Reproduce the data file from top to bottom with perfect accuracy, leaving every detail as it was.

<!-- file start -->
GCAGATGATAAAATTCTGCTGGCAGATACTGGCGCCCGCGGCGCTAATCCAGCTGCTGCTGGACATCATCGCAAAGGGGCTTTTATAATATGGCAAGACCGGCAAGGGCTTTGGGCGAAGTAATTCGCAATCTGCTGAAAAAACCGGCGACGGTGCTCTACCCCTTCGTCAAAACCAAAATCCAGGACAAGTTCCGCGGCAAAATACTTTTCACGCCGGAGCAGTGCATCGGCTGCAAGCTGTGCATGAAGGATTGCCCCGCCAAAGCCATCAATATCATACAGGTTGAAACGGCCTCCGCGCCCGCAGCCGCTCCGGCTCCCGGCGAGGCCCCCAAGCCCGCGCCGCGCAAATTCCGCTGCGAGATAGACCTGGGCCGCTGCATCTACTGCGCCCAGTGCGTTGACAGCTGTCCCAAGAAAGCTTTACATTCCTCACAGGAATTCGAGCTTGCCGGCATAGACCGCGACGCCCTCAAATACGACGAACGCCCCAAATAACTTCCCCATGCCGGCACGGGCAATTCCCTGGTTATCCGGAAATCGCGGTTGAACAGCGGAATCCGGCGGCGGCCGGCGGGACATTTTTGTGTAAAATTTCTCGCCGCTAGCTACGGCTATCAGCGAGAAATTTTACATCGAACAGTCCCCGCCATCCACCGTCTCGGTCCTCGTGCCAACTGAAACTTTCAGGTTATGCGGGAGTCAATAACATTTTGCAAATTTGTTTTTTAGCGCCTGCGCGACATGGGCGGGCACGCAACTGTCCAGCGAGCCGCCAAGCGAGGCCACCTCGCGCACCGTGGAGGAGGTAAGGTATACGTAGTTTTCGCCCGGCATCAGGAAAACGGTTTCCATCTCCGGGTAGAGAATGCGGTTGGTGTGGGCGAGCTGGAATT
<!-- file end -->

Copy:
GCAGATGATAAAATTCTGCTGGCAGATACTGGCGCCCGCGGCGCTAATCCAGCTGCTGCTGGACATCATCGCAAAGGGGCTTTTATAATATGGCAAGACCGGCAAGGGCTTTGGGCGAAGTAATTCGCAATCTGCTGAAAAAACCGGCGACGGTGCTCTACCCCTTCGTCAAAACCAAAATCCAGGACAAGTTCCGCGGCAAAATACTTTTCACGCCGGAGCAGTGCATCGGCTGCAAGCTGTGCATGAAGGATTGCCCCGCCAAAGCCATCAATATCATACAGGTTGAAACGGCCTCCGCGCCCGCAGCCGCTCCGGCTCCCGGCGAGGCCCCCAAGCCCGCGCCGCGCAAATTCCGCTGCGAGATAGACCTGGGCCGCTGCATCTACTGCGCCCAGTGCGTTGACAGCTGTCCCAAGAAAGCTTTACATTCCTCACAGGAATTCGAGCTTGCCGGCATAGACCGCGACGCCCTCAAATACGACGAACGCCCCAAATAACTTCCCCATGCCGGCACGGGCAATTCCCTGGTTATCCGGAAATCGCGGTTGAACAGCGGAATCCGGCGGCGGCCGGCGGGACATTTTTGTGTAAAATTTCTCGCCGCTAGCTACGGCTATCAGCGAGAAATTTTACATCGAACAGTCCCCGCCATCCACCGTCTCGGTCCTCGTGCCAACTGAAACTTTCAGGTTATGCGGGAGTCAATAACATTTTGCAAATTTGTTTTTTAGCGCCTGCGCGACATGGGCGGGCACGCAACTGTCCAGCGAGCCGCCAAGCGAGGCCACCTCGCGCACCGTGGAGGAGGTAAGGTATACGTAGTTTTCGCCCGGCATCAGGAAAACGGTTTCCATCTCCGGGTAGAGAATGCGGTTGGTGTGGGCGAGCTGGAATT